Photo Courtesy of City of Portland Archives, image A2005-001.955. Click to enlarge.

And last, this helpful comment from Judy Wathen, who used to own the house, and remembers it from its heyday of the 1950s.

My husband and I were the ones who bought the house with the swimming pool on the corner of 33rd and Fremont in the ’90’s. Before we bought it we had two different geological engineering firms test the soil and evaluate it’s stability. Both said that it was stable and leveling the house could easily be done. Both were wrong. The cost to stabilize the house was beyond our resources. Fortunately, a grade school classmate, Terry Emmert, offered to buy the house and move it to become the first remolded home on the Street of Dreams. We sold the lot with all the engineering studies to a builder who hopefully did what was required to stabilize the land before he build what is there today.

A little bit more history about the house. I grew up in Laurelhurst in the 50’s-60’s. Our family drove by that house regularly on the way to Riverside Country Club, where we were members. My father told us about the house. My father’s friend, who owned the well known Fox Furniture Co., built the house with the swimming pool  as a wedding gift to his daughter and her husband and that it was built and finished to the highest quality. That certainly was true, except for understanding the engineering of the foundation.

Gravel & Garbage: A history of NE 33rd and Fremont

Over the years, we’ve heard the notion that there was once a gravel pit and then a garbage dump at the corner of NE 33rd and Fremont. We remember in the 1990s when the house at the southwest corner—the one with the old swimming pool out back—was removed because of major foundation problems, which seems like reasonable evidence of the underlying problem.

But we wanted to know more, so we tracked down the details. Let’s start with a photo to put you in context.

Here is the area in a 1925 aerial photo, the earliest one we know of. There’s lots to look at here, but start at the large vacant lot in the lower right hand corner. The street running east-west is Fremont and the vacant lot just below it to the south is actually three blocks, between today’s NE 32nd Avenue on the left and “E 33rd” on the right. 32nd Place (then known as Glenn Avenue before the Great Renumbering) does not yet go through.

Detail from a 1925 aerial photo showing the intersection of Fremont and 33rd, two labels added for reference. Click to enlarge. Aerial photo courtesy of City of Portland Archives.

That’s a pretty steep slope to the south (just ask local kids with sleds hoping for snowfall) which is one reason it’s one of the few unbuilt pieces of ground you can see in this photo.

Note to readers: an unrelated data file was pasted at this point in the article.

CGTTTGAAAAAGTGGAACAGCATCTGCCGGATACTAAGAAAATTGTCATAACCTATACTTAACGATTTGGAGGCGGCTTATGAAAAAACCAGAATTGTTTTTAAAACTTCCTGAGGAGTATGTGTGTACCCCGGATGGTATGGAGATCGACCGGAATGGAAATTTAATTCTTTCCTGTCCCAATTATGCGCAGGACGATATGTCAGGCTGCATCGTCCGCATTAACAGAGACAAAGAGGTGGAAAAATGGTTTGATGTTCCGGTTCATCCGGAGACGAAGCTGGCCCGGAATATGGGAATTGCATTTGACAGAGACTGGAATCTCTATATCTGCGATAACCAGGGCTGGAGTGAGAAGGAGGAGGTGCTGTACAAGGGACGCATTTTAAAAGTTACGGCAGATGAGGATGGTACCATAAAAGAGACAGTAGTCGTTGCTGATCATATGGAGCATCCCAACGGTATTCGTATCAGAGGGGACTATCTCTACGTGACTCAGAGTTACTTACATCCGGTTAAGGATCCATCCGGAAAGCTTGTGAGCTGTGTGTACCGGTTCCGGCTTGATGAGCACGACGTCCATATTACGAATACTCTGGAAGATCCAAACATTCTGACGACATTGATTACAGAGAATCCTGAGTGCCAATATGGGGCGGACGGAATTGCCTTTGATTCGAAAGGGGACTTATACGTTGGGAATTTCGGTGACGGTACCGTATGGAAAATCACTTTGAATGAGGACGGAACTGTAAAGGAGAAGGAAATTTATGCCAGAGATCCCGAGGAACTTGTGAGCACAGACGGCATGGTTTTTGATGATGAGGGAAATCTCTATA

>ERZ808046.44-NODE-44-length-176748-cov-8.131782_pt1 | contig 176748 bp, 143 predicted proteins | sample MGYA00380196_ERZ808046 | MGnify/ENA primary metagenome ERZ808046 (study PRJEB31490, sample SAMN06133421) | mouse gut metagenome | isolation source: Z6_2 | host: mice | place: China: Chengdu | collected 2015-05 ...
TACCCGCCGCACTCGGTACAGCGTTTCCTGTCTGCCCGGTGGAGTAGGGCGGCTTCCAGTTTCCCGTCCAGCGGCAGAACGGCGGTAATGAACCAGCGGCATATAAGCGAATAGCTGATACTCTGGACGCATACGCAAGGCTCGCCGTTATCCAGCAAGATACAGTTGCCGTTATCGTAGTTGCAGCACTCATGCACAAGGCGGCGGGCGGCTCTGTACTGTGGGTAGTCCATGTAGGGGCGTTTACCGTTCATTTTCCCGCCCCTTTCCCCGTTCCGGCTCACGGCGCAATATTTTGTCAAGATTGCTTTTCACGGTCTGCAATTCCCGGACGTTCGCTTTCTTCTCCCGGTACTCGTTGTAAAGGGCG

Back in the late 1890s and up until about 1910, that slope was heavily excavated for gravel, which makes sense. It’s right along the crest of the Alameda Ridge, which after all is one giant gravel deposit left over from the cataclysmic Lake Missoula Floods of 13,000-15,000 years ago. The Fremont gravel pit provided tons of rock for a young and growing Portland, which was busy building roads. In those early years, 33rd and Fremont even became known as Gravelly Hill, a name that stuck around for decades (we try to slip that name into a conversation whenever we can, you should try it just to keep it alive).

In the photo, you can see the disturbed area at the top of the slope all along the southern edge of Fremont. That was the top of the gravel pit. A few years later it was also the top of the garbage dump.

In 1910, Benjamin Lombard, who developed the Olmsted Park plat which you can see just up the hill in this photo (now considered part of the Alameda neighborhood), sued the city for violating its own ordinance that prohibited gravel pits within 100 feet of a public street. Fremont was a city-owned street, plus the city owned a good chunk (but not all) of that vacant lot to the south too. East 33rd had long been known simply as the County Road and was the county’s responsibility.

A letter to county commissioners in August 1910 reported “the roadway at Thirty-third and Fremont streets is in danger of caving in because of excavation in the Fremont gravel pit.” The county passed this complaint along to the city, which was also hearing from Lombard about the same time. Due to the undercutting of the slope required by the gravel mining operations, Fremont Street was just about ready to slide down the hill.